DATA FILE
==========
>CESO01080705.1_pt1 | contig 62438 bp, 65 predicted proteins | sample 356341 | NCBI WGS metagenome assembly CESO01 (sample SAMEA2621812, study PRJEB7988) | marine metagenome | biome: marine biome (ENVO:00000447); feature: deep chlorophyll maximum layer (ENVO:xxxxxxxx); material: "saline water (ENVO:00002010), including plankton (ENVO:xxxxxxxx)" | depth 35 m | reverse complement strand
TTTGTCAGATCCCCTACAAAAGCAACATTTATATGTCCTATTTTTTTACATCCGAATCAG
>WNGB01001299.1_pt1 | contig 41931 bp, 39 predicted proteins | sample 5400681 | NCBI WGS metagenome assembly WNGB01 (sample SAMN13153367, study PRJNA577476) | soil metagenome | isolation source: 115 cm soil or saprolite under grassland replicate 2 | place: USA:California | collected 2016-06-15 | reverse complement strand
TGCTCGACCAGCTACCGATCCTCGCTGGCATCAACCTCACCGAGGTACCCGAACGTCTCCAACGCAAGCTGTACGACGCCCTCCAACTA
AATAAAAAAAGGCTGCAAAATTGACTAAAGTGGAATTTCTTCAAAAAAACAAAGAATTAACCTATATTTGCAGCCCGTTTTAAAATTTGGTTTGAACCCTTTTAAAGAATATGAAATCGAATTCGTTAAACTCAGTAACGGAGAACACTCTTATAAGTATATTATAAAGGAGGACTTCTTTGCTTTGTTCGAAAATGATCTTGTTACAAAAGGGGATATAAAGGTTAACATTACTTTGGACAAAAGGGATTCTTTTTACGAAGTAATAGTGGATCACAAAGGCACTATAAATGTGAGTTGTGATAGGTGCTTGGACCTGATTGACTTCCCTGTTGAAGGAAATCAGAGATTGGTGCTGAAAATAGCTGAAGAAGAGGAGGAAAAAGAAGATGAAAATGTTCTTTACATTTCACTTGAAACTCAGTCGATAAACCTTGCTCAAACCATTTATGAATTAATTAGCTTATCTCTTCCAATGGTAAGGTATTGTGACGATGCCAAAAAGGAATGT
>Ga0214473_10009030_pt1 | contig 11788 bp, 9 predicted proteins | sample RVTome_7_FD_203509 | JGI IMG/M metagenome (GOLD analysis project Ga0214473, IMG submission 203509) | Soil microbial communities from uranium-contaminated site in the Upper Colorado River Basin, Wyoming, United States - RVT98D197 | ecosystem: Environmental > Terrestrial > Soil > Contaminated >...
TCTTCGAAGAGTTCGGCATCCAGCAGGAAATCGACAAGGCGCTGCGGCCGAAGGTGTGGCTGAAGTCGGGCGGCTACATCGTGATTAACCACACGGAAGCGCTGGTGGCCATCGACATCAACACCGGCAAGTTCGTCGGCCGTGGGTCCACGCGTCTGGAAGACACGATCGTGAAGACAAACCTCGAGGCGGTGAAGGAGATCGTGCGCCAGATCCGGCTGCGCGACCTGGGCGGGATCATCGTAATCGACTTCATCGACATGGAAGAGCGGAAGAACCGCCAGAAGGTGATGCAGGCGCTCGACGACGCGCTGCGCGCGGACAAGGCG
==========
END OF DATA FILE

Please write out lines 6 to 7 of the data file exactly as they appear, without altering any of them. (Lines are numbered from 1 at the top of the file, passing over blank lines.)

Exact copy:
>Ga0214473_10009030_pt1 | contig 11788 bp, 9 predicted proteins | sample RVTome_7_FD_203509 | JGI IMG/M metagenome (GOLD analysis project Ga0214473, IMG submission 203509) | Soil microbial communities from uranium-contaminated site in the Upper Colorado River Basin, Wyoming, United States - RVT98D197 | ecosystem: Environmental > Terrestrial > Soil > Contaminated >...
TCTTCGAAGAGTTCGGCATCCAGCAGGAAATCGACAAGGCGCTGCGGCCGAAGGTGTGGCTGAAGTCGGGCGGCTACATCGTGATTAACCACACGGAAGCGCTGGTGGCCATCGACATCAACACCGGCAAGTTCGTCGGCCGTGGGTCCACGCGTCTGGAAGACACGATCGTGAAGACAAACCTCGAGGCGGTGAAGGAGATCGTGCGCCAGATCCGGCTGCGCGACCTGGGCGGGATCATCGTAATCGACTTCATCGACATGGAAGAGCGGAAGAACCGCCAGAAGGTGATGCAGGCGCTCGACGACGCGCTGCGCGCGGACAAGGCG